The Best Places to take a Photo in Tahoe and Truckee.
The ultimate frame jobs. An insider’s guide to the Tahoe area’s best photo ops.
We’ve all seen the classic Lake Tahoe photo books. Chances are, we have one or two as well, perfectly angled on the coffee table awaiting the next set of eyes. You know the contents by heart: golden beaches, blazing sunsets, limpid waters and snow-capped peaks that slip into Kodachrome skies.
These are books that are way-too-simple to pick up and get lost in. But there’s one glaring omission to those scenes: your family.
Sure, the kids will have memories permanently blazed in their minds of moments no camera could capture, but having your own little album of snaps or a hallway heavy with framed captures of kids and dogs and smiles and vistas goes a lot further than the Ansel-esque images gracing the big book on the coffee table. Your photos may not make it in a museum but they’ll certainly mellow nicely in the mind.
So load up the family, gas up the car, grab your smart phone, video or DSLR and tripod and head out for some classic destinations that may render a photo or two worthy of hanging on the wall.
Here we go:
Rainbow Bridge, Truckee
Let’s start close, keep it simple and end up somewhere stunning. After passing through downtown Truckee, winding your way along the north shore of Donner Lake and passing the west shore beach, you start to climb one of the country’s last living, great highways: Old highway 40. High point of this journey is the span of concrete known as Rainbow Bridge. You’re in the midst of heaven as bikers and rock climbers know it, and if you want to throw in a history lesson, you’ll find petroglyphs nearby as well. But for now, it’s photo time. Pull out just before reaching the bridge for a stunning panorama. If you want some seclusion, drive another minute or two westward to the summit, find a pullout spot and head north for a short hike to the bouldered hump overlooking Donner Lake, Truckee and Mt. Rose.
Martis Peak Fire Lookout
Closer yet is Martis Peak and its fire lookout. About 3 miles beyond Northstar on the north side of the highway, shortly before reaching Brockway Summit, you’ll turn left and head up. And up. It’s an easy, paved drive for all vehicles when the weather’s fine and the gate’s open, leaving you with only a short hike to the fire lookout and its sweeping 360º view. That view includes a stunning stretch of Lake Tahoe, a front row seat to the string of peaks on the Sierra crest, and views to Donner Lake, Castle Peak and the reservoirs to the north. On an average day, you may see the distant and foreboding Lassen Peak, hanging on to its clutch of snow through most of the summer. A bonus to this trip: you and the kids can step into the fire lookout and join the ranger (when manned in the summer months) for a lesson in finding way points and learning to operate fire finding equipment. You can even hoist a pair of binoculars or spotting scope for a more intimate look at the local landmarks.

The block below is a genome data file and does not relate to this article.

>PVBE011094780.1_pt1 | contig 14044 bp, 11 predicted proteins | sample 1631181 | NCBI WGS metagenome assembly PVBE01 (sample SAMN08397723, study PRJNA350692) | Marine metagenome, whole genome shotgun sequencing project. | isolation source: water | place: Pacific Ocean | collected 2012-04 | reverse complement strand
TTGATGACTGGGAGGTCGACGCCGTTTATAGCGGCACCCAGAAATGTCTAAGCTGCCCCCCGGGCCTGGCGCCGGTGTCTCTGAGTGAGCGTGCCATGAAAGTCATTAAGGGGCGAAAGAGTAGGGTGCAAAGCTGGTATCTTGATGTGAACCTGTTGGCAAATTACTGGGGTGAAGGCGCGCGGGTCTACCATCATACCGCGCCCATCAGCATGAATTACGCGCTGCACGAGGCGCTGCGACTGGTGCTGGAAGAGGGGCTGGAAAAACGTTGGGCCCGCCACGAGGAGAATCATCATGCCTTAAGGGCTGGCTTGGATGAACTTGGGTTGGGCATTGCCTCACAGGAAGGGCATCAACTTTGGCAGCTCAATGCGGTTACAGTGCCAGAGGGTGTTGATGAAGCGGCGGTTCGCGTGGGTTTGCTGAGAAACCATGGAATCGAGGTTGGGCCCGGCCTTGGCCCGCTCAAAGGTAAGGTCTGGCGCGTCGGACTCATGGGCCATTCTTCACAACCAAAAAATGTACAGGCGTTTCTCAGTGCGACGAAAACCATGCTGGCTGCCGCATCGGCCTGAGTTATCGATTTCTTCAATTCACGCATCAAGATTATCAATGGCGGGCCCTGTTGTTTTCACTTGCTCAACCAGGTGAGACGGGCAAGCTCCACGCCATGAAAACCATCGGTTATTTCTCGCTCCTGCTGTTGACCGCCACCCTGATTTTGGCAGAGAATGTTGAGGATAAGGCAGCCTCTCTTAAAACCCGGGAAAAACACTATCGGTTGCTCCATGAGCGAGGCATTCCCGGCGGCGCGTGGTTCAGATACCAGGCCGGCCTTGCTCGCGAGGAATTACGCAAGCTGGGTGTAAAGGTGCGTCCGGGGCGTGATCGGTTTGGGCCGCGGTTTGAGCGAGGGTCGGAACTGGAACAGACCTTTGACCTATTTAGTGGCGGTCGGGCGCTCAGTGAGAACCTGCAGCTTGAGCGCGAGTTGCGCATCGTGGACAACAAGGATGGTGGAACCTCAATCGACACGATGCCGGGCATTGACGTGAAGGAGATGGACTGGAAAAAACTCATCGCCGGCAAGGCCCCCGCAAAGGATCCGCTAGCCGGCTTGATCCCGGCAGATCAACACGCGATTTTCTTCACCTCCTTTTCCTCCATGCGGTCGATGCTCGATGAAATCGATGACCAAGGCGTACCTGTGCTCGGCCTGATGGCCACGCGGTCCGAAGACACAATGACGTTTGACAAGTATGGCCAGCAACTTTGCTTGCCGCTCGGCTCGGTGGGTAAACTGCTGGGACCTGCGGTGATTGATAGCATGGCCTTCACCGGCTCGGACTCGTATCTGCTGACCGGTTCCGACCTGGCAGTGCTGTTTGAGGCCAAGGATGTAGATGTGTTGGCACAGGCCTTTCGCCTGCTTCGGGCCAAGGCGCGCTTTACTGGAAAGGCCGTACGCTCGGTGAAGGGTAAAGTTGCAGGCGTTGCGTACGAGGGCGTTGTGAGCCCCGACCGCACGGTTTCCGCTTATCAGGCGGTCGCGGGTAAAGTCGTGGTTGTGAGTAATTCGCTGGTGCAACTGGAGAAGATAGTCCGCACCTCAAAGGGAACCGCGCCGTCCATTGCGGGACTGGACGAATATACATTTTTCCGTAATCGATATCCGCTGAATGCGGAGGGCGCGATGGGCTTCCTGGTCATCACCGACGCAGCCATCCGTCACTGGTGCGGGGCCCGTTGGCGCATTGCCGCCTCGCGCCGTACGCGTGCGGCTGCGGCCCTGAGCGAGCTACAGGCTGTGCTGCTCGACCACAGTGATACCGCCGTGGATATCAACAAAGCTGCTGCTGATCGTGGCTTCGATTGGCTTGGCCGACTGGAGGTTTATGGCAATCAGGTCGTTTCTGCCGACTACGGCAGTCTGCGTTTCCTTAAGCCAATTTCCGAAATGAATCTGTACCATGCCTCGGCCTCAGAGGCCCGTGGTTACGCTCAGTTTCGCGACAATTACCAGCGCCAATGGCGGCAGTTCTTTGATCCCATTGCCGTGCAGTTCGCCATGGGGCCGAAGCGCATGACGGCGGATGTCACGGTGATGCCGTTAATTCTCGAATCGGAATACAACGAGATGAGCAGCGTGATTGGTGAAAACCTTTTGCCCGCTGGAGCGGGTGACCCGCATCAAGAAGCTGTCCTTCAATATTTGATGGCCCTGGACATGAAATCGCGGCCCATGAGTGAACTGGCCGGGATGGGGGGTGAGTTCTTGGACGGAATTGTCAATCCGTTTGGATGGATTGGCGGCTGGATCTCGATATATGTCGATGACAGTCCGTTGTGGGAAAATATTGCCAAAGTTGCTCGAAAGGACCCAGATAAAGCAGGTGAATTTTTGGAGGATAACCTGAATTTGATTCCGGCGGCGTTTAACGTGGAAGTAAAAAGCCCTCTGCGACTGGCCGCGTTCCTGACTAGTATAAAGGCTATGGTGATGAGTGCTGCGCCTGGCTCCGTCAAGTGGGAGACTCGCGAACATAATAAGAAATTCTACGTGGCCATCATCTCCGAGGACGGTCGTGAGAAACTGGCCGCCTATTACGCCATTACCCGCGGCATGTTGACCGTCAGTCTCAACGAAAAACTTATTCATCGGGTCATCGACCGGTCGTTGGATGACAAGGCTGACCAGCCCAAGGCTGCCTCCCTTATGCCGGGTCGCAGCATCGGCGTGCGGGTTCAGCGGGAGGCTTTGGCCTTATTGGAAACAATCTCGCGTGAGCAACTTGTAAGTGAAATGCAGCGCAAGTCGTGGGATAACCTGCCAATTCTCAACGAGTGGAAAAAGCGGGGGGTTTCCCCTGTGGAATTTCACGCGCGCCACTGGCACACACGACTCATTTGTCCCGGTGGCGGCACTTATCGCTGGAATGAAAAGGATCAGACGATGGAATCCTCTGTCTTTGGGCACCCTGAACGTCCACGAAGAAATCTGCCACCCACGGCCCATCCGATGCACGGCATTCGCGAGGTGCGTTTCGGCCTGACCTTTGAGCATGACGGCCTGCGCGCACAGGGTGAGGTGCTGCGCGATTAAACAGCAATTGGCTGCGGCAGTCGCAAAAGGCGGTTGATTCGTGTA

Eagle Rock, Lake Tahoe
From the looks of your photos atop Eagle Rock, you may think you lugged a backpack deep into the Tahoe outback. Truth is, this short, family-friendly walk affords you probably the best bang for the buck when it comes to veering from the beaten path to a destination with stunning views. It leaves kids with a great sense of accomplishment and leaves you with images that are worthy of being sent out for holiday greetings. The pullout at the foot of Eagle Rock is just a few miles south of Tahoe City on Hwy 89. From there, it’s a short walk to the top and its stunning, front row seat to Lake Tahoe.
Bonsai Rock, Lake Tahoe
Once upon a time, a drifting pine seed found a crack in a rock on a lake that was the stuff of legend. It took root, sprouted skyward and eventually found the eyes of a gazillion photographers. With its short, contorted branches, the tree helped define this destination as Bonsai Rock. While finding its appeal comes easy, finding a parking spot isn’t. Fact is, there are only a few select places to park, and when it looks like a five-alarm sunset’s in the works, that parking becomes even harder to come by. Once there, be sure you’ve got all four tires safely off the pavement and make your way down the short trail to this boulder-strewn section of Tahoe just south of Sand Harbor.
Lake Tahoe, East Shore
Maybe it’s the blend of Caribbean blue waters, white sands and freckled granite boulders that makes this side of Tahoe the one most favored by calendar designers. One visit and you’ll understand. From the time you leave Incline Village until the time when Nevada 28 pulls away from Tahoe to head for Spooner Lake, you’ve got a string of photographic pearls to choose from — most of which require some degree of hiking. There’s Secret Cove, Hidden Beach, Sand Harbor, Chimney Beach, and Skunk Harbor, to name a few. Again, parking can be limited at many spots.